Moehlman said these concerns first expressed three years ago are still the main concerns of city staff in regards to TNCs. At the time, the city put in place some regulations for TNCs, but once the statewide regulations went into effect in 2017, they overruled them.
"Essentially cities are preempted from regulating those types of companies," Moehlman said. "When the state law went into effect in 2017, city regulations were preempted, so they're not really effective anymore. TNCs are regulated under state law."
Moehlman said there may be small things cities could regulate, but largely the companies are state-regulated.
Other city regulations for taxis that don't apply to TNCs include requirements that a business operate 24/7 and always have at least three four-door vehicles in operation.
TNC drivers set their own hours by choosing when to work and typically operate more during "peak" traffic hours. They are not required to operate 24 hours a day, and the number of vehicles available during a certain time depends on how many drivers choose to work.
With the loss of taxis, which can be summoned by a phone call, Jefferson City residents and visitors will need a smartphone or other internet access to use vehicular transportation.
Customers who want to call an Uber or Lyft vehicle to their location typically use the companies' smartphone application, which allows the user to put in their desired trip. On-duty drivers then respond, pick up the rider and drop them off. The user also pays through the application using a credit or debit card or other electronic payment method.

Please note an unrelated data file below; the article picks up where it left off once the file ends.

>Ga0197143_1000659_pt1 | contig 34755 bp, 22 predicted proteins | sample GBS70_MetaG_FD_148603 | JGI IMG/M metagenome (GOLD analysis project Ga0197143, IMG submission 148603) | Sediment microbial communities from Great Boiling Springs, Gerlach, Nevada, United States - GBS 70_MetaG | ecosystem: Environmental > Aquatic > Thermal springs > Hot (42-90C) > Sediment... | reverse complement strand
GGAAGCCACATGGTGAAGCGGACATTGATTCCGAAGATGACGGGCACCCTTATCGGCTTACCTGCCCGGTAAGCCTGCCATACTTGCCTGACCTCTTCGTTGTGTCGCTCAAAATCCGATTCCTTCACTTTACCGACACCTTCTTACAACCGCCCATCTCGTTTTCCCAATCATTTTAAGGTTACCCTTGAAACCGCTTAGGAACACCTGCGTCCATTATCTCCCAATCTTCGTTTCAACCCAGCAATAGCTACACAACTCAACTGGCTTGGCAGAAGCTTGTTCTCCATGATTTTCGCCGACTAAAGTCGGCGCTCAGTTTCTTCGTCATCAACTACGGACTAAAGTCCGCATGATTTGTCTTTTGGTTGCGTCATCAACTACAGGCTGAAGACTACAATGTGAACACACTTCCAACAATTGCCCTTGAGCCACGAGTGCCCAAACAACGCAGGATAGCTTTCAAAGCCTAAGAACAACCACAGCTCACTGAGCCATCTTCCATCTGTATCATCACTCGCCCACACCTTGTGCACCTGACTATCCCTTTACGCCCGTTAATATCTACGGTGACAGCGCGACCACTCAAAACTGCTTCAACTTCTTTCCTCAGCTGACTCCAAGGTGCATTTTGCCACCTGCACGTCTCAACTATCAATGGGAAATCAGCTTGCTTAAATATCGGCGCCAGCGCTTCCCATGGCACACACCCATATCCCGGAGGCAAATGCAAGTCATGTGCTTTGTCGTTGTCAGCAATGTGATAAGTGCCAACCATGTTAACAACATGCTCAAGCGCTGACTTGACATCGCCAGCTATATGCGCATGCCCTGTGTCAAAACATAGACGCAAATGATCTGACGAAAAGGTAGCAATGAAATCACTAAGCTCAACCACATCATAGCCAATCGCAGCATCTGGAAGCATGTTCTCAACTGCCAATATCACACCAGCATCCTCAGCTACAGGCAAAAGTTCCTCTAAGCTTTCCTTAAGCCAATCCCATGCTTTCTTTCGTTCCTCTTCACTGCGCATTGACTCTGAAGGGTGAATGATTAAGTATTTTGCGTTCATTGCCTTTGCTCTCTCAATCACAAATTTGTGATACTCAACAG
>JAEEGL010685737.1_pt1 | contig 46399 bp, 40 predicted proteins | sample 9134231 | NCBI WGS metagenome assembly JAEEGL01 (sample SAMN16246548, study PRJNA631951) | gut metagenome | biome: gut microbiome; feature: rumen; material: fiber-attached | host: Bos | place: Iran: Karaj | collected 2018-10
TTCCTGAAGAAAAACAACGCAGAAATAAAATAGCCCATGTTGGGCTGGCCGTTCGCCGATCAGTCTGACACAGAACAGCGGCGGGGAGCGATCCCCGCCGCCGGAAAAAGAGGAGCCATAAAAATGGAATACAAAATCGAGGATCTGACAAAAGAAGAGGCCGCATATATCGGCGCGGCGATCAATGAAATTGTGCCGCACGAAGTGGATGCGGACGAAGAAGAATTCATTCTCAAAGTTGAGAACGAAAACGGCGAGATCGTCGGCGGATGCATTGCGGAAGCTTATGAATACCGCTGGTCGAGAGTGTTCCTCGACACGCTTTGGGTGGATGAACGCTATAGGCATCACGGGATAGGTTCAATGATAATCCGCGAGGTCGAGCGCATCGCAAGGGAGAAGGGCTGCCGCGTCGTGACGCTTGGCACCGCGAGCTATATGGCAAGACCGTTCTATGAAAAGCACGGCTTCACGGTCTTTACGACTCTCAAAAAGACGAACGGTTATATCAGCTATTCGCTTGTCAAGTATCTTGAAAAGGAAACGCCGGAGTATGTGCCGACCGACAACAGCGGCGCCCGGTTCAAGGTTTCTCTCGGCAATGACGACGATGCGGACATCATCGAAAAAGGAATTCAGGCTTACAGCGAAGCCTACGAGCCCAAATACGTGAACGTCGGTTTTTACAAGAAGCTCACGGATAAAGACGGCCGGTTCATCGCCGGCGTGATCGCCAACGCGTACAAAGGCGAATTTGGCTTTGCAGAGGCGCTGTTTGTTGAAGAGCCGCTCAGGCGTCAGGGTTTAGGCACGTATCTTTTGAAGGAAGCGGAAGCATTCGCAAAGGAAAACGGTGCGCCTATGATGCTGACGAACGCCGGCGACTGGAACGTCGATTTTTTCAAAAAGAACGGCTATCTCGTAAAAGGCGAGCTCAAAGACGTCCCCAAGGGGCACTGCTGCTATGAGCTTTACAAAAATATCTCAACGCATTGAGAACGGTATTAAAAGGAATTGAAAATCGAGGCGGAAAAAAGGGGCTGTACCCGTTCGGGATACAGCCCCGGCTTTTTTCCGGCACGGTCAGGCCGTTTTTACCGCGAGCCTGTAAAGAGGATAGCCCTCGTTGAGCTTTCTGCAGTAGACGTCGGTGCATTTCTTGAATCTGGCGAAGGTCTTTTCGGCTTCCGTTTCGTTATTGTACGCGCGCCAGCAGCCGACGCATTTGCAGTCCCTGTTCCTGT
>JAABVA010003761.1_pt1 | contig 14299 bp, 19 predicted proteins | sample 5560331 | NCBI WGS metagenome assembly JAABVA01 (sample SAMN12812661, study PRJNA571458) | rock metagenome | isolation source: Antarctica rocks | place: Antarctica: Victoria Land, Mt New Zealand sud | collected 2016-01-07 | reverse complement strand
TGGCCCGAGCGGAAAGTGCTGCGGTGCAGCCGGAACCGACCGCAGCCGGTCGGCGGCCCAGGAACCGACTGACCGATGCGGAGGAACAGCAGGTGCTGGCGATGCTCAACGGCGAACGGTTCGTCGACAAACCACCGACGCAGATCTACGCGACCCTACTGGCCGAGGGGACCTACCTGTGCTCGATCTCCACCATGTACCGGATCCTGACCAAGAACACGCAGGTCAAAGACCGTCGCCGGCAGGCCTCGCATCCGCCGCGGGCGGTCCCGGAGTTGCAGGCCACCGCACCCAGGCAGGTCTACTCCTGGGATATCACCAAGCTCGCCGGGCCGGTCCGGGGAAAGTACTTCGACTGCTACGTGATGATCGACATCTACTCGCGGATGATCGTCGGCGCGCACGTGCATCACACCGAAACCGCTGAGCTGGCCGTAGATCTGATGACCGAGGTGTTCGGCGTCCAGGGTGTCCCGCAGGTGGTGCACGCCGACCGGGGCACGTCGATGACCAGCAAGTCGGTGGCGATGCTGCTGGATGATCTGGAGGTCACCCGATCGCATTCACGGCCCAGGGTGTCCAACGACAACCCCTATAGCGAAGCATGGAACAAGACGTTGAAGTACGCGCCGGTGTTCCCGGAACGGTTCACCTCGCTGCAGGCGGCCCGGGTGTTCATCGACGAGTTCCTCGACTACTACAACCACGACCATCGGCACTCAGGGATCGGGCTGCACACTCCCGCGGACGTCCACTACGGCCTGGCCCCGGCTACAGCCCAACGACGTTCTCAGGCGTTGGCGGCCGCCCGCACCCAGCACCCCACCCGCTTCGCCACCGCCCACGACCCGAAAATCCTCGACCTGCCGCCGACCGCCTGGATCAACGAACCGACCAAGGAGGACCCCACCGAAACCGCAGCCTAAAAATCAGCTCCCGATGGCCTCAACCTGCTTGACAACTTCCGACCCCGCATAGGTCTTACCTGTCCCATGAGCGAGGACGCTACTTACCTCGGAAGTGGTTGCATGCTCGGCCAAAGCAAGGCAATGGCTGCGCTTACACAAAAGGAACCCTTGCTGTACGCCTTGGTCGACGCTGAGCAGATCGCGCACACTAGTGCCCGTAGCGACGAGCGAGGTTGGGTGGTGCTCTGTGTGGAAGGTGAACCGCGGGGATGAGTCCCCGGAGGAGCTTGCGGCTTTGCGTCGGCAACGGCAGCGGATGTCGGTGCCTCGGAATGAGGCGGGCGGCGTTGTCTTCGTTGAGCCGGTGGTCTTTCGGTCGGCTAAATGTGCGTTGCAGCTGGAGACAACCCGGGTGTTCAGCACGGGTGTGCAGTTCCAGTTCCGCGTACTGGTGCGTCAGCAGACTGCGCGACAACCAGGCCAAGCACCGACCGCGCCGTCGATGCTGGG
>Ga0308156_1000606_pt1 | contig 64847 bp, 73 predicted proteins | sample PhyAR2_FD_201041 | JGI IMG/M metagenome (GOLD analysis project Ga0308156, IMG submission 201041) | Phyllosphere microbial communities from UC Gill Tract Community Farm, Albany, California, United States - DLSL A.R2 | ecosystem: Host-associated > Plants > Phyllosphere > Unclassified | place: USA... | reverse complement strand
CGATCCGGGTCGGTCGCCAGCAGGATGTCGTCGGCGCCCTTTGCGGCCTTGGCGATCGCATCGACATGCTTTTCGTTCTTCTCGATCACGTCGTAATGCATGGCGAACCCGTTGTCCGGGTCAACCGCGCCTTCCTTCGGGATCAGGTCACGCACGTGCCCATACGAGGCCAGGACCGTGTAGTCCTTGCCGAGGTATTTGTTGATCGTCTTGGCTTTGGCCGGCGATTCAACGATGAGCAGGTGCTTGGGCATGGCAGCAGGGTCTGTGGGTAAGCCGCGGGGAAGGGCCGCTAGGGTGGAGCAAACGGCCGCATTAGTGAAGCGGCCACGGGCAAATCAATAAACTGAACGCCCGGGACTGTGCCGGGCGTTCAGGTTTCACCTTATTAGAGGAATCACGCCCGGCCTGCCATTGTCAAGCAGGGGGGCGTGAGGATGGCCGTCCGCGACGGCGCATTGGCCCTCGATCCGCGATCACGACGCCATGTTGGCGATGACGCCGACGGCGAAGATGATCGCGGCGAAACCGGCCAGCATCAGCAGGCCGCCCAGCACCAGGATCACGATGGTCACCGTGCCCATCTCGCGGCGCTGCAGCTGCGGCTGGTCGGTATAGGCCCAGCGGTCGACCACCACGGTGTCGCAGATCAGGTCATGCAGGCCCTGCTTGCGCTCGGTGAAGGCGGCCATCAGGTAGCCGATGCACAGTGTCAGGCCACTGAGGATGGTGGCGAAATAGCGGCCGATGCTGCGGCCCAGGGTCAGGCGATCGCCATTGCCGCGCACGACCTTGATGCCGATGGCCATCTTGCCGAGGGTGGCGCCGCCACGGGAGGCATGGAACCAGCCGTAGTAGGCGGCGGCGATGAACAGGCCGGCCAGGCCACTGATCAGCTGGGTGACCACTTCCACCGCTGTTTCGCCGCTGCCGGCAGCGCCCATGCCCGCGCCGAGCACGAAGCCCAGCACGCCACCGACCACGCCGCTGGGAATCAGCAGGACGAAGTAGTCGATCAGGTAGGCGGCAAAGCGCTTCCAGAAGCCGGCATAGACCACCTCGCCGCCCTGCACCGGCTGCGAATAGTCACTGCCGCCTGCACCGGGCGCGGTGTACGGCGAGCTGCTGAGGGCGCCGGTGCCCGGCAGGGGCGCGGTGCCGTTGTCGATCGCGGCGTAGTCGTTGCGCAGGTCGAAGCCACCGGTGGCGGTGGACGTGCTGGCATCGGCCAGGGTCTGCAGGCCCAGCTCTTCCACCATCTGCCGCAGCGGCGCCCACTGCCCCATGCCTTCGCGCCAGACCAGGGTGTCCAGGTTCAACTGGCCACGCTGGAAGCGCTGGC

Lyft and Uber also offer access to their services on their websites through an online browser if a user does not have a smartphone, but this also requires internet access and a form of electronic payment.
Jefferson City's JeffTran bus service is another option, but it's limited in its hours. JeffTran runs 6:40 a.m.-6 p.m. on weekdays, meaning it's not available in the late hours of the evening or on weekends.
Bus fares may also be more accessible for low-income residents at $1 per ride, or at a reduced fare of 50 cents for those older than 60 or customers with disabilities.
Checker Cab owner Tom Landwehr said his taxi clients were across the board as far as income level.
"We had a variety of clients," Landwehr said. "We had some that didn't have smartphones and didn't have a credit card, so they couldn't qualify for the ride-share situation."
Landwehr will still offer his other transportation service, Checker Livery, which provides non-emergency medical transportation.
"There are other options out there," Landwehr said.
The loss of the taxi service means the loss of one more safe option for transportation when intoxicated. Uber and Lyft can also be used as a sober option.
Jefferson City Police Chief Roger Schroeder said the Police Department can't promote one type of transportation over the other, but they do promote a safe lifestyle and safe habits.
Schroeder said other options for ensuring a safe ride home include designating a sober driver in a group, calling a family member or friend for a ride, or staying over at a party venue if possible.
Know of any business happenings around Jefferson City? Let us know at [email protected]